So, yes, some fine upstanding citizens of my acquaintance have engaged in insect torment. A truly kind animal lover is welcome to go Jain on my ass, but I never felt the temptation to willfully torment a bunny, a puppy or a kitty. And I never have entertained the thought of bringing home the bacon by way of homicidally harvested "long pig." Still, karma is karma, so I may well wind up in some circle of Dantean hell, buried up to my neck in sugary pollen and nectar, butt waving wildly in the air, only to be "plipped" by an plutonian imp.

Photograph by Ronald F. Billings, Texas Forest Service

Tuesday, March 07, 2006

Madcap hazmat: a nostalgic reverie of lab accidents

So this morning when I walked into the corridors bisecting our labs from our offices, I was greeted by yellow "caution wet floor" signs and my staff scurrying about like industrious, yet annoyed, overeducated ants. Apparently, a major leak developed sometime late last night in a lab on the second floor. The water made its way into another group's tissue culture lab adjoining my department's facilities. Fortunately, none of our equipment was affected, and our offices were dry in spite of copious puddles of water on the tile floors of the hallways. I did not arrive early enough to witness the full comedy of the company safety personnel taking care of the problem. According to one of my staff, the safety folk began tromping about without any investigation as to what might be lurking in the standing water. You see, when water floods a laboratory, there's always the possibility that it carries contamination in the form of noxious chemicals, biohazards, or radioactivity, depending on the source of the flood. This is not to mention the possibility of electrical hazards. The lackadaisical approach to clean-up, coupled with the observation of sparks shooting out of the ceiling when something started arcing as a result of the errant H2O, calls to mind many haphazard approaches to lab accidents in my past.

Although safety in labs should be, and typically is, taken quite seriously, many scientists find amusement in exchanging tales of "safety incidents." Heck, even non-scientists have their stories as evidenced by historical recounts of mischievious chem class vandals who flushed turds of sodium metal down myriad high school boys' restroom crappers.

Some of the more memorable safety incidents of my career occurred while I was in grad school. Fortunately, I was not the instigator. These were perpetrated by my fellow students. One involved phosgene gas release. At room temperature, phosgene exists as a highly reactive gas which, when inhaled, reacts with water in the lungs to form hydrochloric acid. Damage by the acid causes pulmonary edema. Although phosgene raised its spectral head as a weapon (nerve gas) in World War I, it has more benign uses in chemical synthesis, and can be generated in situ from other reagents for this purpose.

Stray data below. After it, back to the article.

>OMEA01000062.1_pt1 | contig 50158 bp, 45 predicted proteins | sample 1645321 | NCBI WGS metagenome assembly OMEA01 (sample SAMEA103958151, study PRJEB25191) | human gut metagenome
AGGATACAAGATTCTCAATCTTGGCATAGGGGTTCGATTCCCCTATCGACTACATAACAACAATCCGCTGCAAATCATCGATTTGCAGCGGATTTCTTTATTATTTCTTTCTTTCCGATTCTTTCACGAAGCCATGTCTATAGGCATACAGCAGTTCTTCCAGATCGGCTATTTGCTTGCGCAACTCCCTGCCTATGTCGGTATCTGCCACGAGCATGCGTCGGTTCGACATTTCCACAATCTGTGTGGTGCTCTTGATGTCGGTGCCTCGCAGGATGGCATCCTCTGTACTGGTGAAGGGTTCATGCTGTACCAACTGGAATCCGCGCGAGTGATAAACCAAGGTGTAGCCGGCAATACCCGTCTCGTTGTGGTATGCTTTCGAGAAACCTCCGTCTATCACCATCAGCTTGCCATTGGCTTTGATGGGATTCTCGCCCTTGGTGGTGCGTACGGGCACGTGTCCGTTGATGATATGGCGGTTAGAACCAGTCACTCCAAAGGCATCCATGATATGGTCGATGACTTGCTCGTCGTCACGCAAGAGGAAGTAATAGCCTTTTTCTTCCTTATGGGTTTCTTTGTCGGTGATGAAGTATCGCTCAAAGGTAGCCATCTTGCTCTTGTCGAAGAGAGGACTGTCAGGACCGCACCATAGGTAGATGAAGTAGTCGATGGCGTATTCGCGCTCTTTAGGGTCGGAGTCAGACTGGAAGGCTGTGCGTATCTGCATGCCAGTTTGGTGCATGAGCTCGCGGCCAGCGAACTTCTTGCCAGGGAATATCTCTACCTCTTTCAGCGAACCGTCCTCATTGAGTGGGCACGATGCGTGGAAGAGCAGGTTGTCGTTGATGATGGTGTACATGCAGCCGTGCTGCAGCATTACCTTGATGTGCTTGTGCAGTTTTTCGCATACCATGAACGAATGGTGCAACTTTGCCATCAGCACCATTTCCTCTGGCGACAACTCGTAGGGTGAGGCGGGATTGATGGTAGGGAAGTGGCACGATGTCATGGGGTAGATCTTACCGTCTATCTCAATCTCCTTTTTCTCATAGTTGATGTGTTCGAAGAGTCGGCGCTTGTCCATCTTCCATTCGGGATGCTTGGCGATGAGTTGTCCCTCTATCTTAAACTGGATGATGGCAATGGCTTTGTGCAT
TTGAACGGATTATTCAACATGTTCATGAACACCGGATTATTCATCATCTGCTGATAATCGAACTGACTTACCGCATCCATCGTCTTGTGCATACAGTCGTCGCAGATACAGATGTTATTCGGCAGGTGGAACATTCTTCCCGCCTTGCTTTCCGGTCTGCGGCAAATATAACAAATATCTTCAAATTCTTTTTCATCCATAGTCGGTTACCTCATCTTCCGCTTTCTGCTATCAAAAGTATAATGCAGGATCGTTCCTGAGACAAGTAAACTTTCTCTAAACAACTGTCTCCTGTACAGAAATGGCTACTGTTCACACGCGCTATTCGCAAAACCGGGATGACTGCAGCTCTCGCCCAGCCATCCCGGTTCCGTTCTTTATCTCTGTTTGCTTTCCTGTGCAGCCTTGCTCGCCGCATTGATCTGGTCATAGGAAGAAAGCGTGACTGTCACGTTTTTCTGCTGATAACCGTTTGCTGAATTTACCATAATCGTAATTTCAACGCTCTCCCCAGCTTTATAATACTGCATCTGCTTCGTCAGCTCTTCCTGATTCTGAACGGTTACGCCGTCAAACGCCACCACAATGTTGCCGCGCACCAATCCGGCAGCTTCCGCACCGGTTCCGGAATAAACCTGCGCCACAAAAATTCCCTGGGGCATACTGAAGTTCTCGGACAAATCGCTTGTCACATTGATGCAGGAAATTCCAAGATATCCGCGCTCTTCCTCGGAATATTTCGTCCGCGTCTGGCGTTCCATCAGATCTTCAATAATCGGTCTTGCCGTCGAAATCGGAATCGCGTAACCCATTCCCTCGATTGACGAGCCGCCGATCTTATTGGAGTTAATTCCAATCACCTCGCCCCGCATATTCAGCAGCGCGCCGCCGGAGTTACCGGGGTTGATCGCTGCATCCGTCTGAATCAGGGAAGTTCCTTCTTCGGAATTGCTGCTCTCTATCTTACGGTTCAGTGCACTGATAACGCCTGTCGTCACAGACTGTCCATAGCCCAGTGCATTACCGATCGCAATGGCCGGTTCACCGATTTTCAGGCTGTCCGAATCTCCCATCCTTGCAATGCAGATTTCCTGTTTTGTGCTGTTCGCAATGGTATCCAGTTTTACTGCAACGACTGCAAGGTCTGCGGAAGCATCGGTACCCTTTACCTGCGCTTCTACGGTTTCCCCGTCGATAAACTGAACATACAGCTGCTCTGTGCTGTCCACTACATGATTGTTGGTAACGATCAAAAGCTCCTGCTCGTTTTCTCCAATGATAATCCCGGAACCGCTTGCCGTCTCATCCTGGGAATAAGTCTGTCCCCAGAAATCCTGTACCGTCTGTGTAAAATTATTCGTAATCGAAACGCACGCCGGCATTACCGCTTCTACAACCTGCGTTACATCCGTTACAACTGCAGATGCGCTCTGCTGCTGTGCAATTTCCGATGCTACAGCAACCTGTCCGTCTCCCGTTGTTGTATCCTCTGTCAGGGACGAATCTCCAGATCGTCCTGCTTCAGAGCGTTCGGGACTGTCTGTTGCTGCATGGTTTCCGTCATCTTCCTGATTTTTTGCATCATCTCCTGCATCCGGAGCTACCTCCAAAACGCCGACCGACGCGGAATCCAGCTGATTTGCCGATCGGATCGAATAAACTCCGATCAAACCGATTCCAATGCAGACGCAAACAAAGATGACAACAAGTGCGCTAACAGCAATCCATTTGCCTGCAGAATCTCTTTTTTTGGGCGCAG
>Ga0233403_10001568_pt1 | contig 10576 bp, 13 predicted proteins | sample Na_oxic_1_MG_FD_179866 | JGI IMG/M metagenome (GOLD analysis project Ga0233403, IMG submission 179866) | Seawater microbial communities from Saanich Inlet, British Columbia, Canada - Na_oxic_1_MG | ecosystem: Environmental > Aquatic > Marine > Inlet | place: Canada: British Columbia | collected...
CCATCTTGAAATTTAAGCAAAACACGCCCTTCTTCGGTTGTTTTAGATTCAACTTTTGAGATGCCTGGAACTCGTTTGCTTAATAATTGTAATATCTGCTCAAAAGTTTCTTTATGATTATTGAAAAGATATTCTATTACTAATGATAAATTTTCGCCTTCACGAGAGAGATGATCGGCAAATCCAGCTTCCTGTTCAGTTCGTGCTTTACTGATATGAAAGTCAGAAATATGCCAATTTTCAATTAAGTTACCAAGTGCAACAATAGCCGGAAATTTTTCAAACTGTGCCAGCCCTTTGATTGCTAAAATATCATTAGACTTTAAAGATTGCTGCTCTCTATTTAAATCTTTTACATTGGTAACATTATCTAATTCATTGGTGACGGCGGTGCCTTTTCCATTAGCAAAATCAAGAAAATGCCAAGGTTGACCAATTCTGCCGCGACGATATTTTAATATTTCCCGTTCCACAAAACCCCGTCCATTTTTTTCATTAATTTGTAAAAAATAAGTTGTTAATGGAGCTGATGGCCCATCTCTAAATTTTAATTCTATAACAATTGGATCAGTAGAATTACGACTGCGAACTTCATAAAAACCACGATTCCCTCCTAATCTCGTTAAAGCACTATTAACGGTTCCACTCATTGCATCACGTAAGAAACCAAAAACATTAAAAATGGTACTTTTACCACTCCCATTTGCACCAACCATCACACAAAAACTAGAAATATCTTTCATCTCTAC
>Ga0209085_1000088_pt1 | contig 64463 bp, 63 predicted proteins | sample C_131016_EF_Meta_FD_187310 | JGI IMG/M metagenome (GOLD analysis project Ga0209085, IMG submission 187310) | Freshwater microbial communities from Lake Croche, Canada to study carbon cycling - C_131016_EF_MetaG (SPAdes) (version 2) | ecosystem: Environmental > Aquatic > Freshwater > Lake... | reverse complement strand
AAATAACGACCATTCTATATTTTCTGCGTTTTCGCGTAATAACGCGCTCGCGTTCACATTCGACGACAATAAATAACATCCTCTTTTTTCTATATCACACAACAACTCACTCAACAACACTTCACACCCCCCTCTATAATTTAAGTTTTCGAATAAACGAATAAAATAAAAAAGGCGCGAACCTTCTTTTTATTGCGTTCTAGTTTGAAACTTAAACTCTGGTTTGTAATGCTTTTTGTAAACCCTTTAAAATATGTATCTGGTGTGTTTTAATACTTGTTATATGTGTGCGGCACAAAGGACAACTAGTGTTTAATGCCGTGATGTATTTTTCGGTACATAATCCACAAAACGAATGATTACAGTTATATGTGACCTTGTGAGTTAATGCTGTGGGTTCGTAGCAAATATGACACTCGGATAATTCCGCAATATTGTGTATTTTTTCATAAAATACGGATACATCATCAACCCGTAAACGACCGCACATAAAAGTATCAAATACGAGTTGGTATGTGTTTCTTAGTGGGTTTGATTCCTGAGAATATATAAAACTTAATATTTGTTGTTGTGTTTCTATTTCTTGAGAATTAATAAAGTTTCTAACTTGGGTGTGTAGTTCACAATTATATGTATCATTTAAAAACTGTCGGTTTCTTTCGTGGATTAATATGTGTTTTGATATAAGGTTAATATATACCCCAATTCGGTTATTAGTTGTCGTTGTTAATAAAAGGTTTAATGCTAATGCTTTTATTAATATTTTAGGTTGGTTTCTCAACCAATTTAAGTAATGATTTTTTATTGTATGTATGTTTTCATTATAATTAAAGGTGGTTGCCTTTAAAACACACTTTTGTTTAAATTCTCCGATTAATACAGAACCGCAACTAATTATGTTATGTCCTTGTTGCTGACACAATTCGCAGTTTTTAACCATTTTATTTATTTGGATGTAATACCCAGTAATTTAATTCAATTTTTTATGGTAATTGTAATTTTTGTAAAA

That's what one of my fellow students was doing: generating phosgene for an alkylation reaction. He was supposed to chill the reaction vessel in an ice-water bath so that the phosgene would be contained. He was also supposed to perform this chemistry in a fume hood. Some source of confusion came into play as he set up his reaction. The confusion was possibly due to English as a second language. This fellow was fresh out of the People's Republic of China, and was among the wave of students and post-docs who came out of that country to US university labs in the early 1980s. He even had a Mao jacket. Rather than setting up his reaction in the fume hood and on ice, as per relatively safe procedures, this chap happily cobbled together his reaction vessel in the "cold room." Perhaps the student was unduly impressed with capitalist running dog technology and decided that the cold room, a contained insulated space whose temperature was maintained at 4 degrees Celcius or thereabouts, would offer a more sophisticated and reliable alternative to the more proletarian ice-water bath. It was the "thereabouts" temperature control which became problematic. In the summer, when the Phosgene Incident occurred, the temperatures in the cold rooms of our old building fluctuated wildly. Because the student's reaction was not on ice, it warmed up along with the ambient tempertaure of the not-so-cold room. Thus, phosgene gas was emitted from the student's reaction vessel. One of his colleagues discovered it when he walked into the cold room and smelled the characteristic new mown hay odor of the gas. He immediately bolted away, pulled the fire alarrms, and University Safety was called from a further removed locale. The student who discovered the phosgene scene was whisked off to the university hospital for observation. Not to worry, he was fine. The principal investigator was a no-nonsense, brusk fellow of Taiwanese origins, and was apoplectic over the incident. The Phosgene Kid was lucky not to be deported back to the People's Republic.

I was ferreting out journal articles at a campus library when this happened and returned to find faculty, staff and students milling around outside the building, alarm claxons blaring, while campus and city fire trucks careened onto the street. Firemen with air tanks strapped to their backs and respirators on their faces prepared to enter the building. But wait! Who's this? An official looking guy in trim pants and a dress shirt, and not a lick of any kind of protective equipment led the bemasked firemen into the building. I quipped to my fellow students and post-docs: "He must be the canary."